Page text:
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JAMA Otolaryngol Head Neck Surg. 2016 Feb;142(2):162-7. doi: 10.1001/jamaoto.2015.3142.

Prevalence and Risk Factors of Chronic Rhinosinusitus, Allergic Rhinitis, and Nasal Septal Deviation: Results of the Korean National Health and Nutrition Survey 2008-2012.

Author information

1
Department of Otorhinolaryngology-Head and Neck Surgery, CHA Bundang Medical Center, CHA University, Seongnam, Korea.
2
Department of Otorhinolaryngology-Head and Neck Surgery, Seoul National University Bundang Hospital, Seoul National University College of Medicine, Seoul, Korea.
3
Department of Otorhinolaryngology-Head and Neck Surgery, Seoul National University Bundang Hospital, Seoul National University College of Medicine, Seoul, Korea3Institute of Allergy and Clinical Immunology, Seoul National University Medical Research Cente.

Abstract

IMPORTANCE:

Chronic rhinosinusitis (CRS), allergic rhinitis (AR), and nasal septal deviation (NSD) are frequent rhinologic diseases that consume considerable health care resources.

OBJECTIVE:

To determine the prevalence and risk factors of CRS, AR, and NSD in Korea.

DESIGN, SETTING, AND PARTICIPANTS:

This study analyzed 5-year cross-sectional data from the Korean National Health and Nutrition Examination Survey (KNHANES) 2008-2012. A total of 35 511 participants, who underwent an interview regarding nasal symptoms and a nasal examination, were enrolled and subsequently divided into 3 groups: children (aged 7-12 years), adolescents (aged 13-19 years), and adults (aged ≥20 years).

MAIN OUTCOMES AND MEASURES:

Adult CRS was classified into CRS with nasal polyps (CRSwNP) and CRS without nasal polyps (CRSsNP). Diagnosis of AR was based on symptoms and serum levels of specific IgE for 3 allergens, including Dermatophagoides farinae. The precise prevalence of AR was reestimated by multiplying the reciprocal of D farinae frequency based on a conventional skin prick test. Nasal septal deviation was diagnosed via nasal endoscopy after nasal decongestion. This study estimated the association of the 3 diseases with demographic data, including sex, age, obesity, level of education, socioeconomic status, residence, smoking, and alcohol.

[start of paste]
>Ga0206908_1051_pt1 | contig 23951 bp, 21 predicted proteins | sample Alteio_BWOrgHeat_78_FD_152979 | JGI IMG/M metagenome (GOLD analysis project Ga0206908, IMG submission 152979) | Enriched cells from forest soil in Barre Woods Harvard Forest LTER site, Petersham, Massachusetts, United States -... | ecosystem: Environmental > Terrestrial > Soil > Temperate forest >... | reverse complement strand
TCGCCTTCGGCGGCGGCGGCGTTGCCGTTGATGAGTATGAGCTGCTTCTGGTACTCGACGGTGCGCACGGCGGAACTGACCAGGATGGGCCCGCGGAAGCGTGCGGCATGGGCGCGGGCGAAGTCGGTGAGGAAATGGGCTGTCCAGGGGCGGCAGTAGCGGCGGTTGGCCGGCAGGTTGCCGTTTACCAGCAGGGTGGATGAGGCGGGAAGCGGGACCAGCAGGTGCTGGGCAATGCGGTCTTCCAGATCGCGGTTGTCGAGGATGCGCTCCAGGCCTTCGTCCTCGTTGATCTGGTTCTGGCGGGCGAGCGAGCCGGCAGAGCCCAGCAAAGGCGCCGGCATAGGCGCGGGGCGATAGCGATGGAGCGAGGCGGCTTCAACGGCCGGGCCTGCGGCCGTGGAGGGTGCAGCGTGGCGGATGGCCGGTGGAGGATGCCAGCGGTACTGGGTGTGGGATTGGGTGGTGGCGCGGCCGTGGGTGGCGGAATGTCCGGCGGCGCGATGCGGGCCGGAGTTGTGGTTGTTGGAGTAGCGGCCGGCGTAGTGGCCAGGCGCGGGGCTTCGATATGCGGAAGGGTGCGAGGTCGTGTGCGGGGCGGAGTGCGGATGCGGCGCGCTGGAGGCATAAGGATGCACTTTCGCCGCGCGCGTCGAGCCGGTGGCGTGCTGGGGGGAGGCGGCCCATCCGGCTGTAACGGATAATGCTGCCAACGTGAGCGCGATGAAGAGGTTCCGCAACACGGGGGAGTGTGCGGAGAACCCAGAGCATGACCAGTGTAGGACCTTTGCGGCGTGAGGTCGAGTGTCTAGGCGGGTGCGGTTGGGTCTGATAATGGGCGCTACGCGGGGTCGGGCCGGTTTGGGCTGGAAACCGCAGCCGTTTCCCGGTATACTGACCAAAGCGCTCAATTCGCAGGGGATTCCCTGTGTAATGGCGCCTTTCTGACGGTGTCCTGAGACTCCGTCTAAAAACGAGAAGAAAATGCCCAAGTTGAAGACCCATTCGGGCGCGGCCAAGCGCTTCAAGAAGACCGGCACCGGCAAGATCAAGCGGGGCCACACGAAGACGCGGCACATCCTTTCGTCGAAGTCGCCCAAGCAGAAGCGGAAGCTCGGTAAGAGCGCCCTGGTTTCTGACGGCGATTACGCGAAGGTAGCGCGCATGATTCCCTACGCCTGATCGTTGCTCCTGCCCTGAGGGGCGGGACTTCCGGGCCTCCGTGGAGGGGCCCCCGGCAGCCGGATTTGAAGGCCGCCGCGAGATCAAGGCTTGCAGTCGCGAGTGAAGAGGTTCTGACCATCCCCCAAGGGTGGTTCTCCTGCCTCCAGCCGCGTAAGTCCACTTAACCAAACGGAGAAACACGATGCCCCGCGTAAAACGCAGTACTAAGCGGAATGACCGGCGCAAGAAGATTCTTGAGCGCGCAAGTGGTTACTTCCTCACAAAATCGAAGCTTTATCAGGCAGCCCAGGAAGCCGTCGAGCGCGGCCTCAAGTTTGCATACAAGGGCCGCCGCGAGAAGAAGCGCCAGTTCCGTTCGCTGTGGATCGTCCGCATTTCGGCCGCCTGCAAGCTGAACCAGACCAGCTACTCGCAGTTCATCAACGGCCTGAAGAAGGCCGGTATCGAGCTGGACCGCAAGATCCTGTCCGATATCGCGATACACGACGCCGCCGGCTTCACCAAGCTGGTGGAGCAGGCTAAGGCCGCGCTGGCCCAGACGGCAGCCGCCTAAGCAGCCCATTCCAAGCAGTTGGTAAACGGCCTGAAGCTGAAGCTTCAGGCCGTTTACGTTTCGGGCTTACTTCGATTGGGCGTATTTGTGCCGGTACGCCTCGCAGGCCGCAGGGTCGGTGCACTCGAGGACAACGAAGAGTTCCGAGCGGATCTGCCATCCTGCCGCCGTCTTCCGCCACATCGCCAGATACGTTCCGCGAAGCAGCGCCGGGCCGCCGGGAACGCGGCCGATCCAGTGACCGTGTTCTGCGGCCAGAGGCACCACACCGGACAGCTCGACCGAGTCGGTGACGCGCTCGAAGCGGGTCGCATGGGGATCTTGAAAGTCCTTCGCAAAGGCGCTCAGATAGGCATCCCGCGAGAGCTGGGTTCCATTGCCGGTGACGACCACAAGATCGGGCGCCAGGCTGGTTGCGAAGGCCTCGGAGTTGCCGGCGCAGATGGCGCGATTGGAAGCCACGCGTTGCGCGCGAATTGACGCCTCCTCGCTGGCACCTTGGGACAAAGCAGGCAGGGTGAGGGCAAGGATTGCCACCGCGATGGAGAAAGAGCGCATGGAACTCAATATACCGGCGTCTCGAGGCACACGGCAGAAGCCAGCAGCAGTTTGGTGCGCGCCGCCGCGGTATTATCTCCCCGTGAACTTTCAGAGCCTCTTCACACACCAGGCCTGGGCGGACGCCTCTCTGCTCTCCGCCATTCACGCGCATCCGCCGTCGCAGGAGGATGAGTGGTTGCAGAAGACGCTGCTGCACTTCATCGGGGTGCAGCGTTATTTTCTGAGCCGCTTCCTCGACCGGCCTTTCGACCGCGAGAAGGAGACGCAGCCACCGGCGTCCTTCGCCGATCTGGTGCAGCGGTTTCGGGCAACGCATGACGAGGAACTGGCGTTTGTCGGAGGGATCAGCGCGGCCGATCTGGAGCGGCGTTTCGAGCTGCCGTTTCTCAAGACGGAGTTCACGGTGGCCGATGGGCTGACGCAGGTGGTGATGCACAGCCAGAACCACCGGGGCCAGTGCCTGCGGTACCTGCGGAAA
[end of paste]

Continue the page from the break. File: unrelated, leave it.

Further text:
RESULTS:

The prevalence of CRSwNP and CRSsNP in 28 912 adults was 2.6% and 5.8%, respectively. An association was found between CRSwNP and age (odds ratio [OR], 1.03; 95% CI, 1.02-1.04; P < .001), lower level of education (OR, 1.40; 95% CI, 1.02-1.92; P = .04), and obesity (OR, 1.46; 95% CI, 1.16-1.84; P = .001). Symptom-based and allergy test result-based AR had a prevalence of 27.5% (n = 35 511) and 16.1% (n = 2298), respectively. The reestimated prevalence of AR was 18.5% for all ages. Urban residence increased the risk of AR (OR, 1.21; 95% CI, 1.06-1.38; P = .005), but age was associated with a decreased risk (OR, 0.99; 95% CI, 0.98-0.99; P < .001). The prevalence of NSD was 48.0% and increased with age. In addition, NSD was a risk factor for CRSsNP (adjusted OR, 1.16; 95% CI, 1.02-1.32; P = .03) but not for CRSwNP.

CONCLUSIONS AND RELEVANCE:

In KNHANES 2008-2012, older age was associated with increased risk for CRSwNP and NSD but associated with a decreased risk for AR. Obesity was another risk factor for CRSwNP.

PMID:
26747377
DOI:
10.1001/jamaoto.2015.3142
[Indexed for MEDLINE]

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